Lazarus’s Act I began with soft, peaceful piano chords, shortly interrupted by an unexpected gunshot. Dancers limped on stage, mirroring a sluggish zombie crowd in pursuit, twitching sporadically, and collapsing onto the floor. As more dancers emerged from a darkly lit upstage, the movement became more unsettling. This group section then transitioned into a memorable solo, where a male dancer elegantly mimicked a fish diving into water, feet flexed and ready to strike at any moment. Slowly, more dancers congregated onstage for a jubilant burst of energy, with fantastic head and shoulder undulations to the tune of Michael Kiwanuka’s song “Black Man In A White World.” As the music faded into a somber rhythm, dancers imitated getting shot, raising fists, and moving their arms like seaweed in the wind.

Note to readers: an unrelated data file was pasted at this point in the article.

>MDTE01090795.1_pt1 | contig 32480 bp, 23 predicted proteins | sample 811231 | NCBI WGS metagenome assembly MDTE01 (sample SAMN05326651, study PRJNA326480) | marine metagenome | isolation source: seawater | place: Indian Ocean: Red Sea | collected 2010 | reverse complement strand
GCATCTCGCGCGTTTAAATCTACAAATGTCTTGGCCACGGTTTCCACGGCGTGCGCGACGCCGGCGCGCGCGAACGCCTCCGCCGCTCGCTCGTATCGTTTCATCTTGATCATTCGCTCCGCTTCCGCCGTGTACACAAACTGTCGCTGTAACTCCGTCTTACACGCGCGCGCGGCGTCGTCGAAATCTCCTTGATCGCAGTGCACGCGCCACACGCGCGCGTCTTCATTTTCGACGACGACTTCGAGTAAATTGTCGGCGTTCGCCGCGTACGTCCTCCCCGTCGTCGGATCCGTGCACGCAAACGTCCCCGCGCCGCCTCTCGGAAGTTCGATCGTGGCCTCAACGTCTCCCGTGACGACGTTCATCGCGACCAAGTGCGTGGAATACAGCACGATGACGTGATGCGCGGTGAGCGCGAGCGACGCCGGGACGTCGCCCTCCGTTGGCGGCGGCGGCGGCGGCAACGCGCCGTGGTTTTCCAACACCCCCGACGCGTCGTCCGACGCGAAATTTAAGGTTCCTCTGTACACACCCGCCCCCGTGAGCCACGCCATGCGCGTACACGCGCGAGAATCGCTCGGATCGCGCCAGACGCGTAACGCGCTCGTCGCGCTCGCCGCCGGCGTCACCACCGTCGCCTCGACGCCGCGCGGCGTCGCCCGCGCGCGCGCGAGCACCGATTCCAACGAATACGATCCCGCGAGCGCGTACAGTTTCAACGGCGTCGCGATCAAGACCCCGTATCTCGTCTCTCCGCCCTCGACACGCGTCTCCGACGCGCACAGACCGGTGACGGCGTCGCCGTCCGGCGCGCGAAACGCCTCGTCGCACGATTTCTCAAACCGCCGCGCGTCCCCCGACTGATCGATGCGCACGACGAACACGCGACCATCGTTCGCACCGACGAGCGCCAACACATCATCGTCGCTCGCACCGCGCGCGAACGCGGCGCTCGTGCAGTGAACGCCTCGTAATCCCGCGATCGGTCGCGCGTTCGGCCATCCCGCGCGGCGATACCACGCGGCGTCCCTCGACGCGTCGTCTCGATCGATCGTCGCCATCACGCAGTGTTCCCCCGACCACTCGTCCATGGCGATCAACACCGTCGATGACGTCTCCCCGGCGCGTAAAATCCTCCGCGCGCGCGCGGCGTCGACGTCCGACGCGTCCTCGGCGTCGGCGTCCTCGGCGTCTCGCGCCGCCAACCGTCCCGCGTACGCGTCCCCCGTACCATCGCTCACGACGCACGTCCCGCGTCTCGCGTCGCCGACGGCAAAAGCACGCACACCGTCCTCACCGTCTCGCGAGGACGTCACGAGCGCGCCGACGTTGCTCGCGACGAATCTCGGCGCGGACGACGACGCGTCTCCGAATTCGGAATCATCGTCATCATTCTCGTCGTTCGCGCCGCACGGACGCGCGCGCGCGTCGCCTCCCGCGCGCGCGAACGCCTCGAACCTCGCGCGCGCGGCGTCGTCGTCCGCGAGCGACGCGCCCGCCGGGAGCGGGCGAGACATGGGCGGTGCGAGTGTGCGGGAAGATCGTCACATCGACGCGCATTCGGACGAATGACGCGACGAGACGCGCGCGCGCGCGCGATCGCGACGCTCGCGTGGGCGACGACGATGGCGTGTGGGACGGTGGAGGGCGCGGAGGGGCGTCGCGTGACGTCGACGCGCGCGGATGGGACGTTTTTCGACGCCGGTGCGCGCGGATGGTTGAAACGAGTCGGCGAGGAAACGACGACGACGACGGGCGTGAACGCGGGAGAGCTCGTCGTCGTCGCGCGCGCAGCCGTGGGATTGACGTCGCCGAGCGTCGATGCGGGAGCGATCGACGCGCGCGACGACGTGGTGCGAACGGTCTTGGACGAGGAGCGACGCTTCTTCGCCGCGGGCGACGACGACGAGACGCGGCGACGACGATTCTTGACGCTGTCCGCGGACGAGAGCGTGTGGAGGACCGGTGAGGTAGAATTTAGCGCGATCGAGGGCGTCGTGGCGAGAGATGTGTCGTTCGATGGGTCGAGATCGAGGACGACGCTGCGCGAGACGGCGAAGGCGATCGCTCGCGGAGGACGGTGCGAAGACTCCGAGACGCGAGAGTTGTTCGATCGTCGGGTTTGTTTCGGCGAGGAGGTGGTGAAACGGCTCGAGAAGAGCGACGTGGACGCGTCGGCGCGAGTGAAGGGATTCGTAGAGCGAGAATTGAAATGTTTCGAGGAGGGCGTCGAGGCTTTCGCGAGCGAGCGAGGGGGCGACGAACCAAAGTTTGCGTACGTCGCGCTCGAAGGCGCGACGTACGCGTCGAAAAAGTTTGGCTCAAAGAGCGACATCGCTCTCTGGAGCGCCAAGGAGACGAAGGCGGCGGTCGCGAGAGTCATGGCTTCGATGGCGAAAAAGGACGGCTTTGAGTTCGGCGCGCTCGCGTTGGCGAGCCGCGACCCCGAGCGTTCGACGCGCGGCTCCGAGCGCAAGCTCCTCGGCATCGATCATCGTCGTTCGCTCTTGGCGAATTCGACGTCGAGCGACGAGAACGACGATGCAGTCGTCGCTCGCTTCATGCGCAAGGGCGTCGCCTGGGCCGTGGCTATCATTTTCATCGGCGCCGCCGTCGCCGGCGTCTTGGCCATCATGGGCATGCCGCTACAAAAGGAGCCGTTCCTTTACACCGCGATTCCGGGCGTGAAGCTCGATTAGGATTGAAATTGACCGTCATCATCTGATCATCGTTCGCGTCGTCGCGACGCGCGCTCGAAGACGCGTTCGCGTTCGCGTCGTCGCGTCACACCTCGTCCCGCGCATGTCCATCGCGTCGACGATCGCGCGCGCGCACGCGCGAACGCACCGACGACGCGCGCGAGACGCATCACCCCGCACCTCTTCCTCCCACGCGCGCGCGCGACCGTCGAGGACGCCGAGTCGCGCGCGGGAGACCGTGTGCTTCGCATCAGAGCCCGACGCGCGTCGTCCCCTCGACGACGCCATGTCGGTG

Act II started off right where Act I ended. Dancers waved melodic seaweed arms and rolled slowly downstage. Spiral touches, whistles and chants, and clapping drove the room’s energy up. With a nod to modern-day dance culture, Harris integrated popular dance moves, such as the dab, the nae nae, and the dougie, with the Philadelphia GQ step, leaving the viewer with a distorted sense of time. Dancers extended the festive mood with louder claps, stronger stomps, and effortless twirls. This cheerful mood faded back to somber violin music as a single man onstage cued a blackout.